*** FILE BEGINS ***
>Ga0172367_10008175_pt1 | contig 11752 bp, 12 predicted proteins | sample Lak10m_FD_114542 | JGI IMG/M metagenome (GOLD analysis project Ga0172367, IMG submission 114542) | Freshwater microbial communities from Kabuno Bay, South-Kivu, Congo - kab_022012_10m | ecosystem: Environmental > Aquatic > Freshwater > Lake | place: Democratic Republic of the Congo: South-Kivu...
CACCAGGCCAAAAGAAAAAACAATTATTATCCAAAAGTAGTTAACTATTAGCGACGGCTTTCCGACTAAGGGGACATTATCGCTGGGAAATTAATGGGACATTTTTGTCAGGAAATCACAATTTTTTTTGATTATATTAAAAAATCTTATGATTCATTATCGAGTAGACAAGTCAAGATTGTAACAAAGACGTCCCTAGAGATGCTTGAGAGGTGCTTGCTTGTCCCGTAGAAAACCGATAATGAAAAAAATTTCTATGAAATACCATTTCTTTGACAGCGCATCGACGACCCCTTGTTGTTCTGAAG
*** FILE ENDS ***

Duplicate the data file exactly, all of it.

>Ga0172367_10008175_pt1 | contig 11752 bp, 12 predicted proteins | sample Lak10m_FD_114542 | JGI IMG/M metagenome (GOLD analysis project Ga0172367, IMG submission 114542) | Freshwater microbial communities from Kabuno Bay, South-Kivu, Congo - kab_022012_10m | ecosystem: Environmental > Aquatic > Freshwater > Lake | place: Democratic Republic of the Congo: South-Kivu...
CACCAGGCCAAAAGAAAAAACAATTATTATCCAAAAGTAGTTAACTATTAGCGACGGCTTTCCGACTAAGGGGACATTATCGCTGGGAAATTAATGGGACATTTTTGTCAGGAAATCACAATTTTTTTTGATTATATTAAAAAATCTTATGATTCATTATCGAGTAGACAAGTCAAGATTGTAACAAAGACGTCCCTAGAGATGCTTGAGAGGTGCTTGCTTGTCCCGTAGAAAACCGATAATGAAAAAAATTTCTATGAAATACCATTTCTTTGACAGCGCATCGACGACCCCTTGTTGTTCTGAAG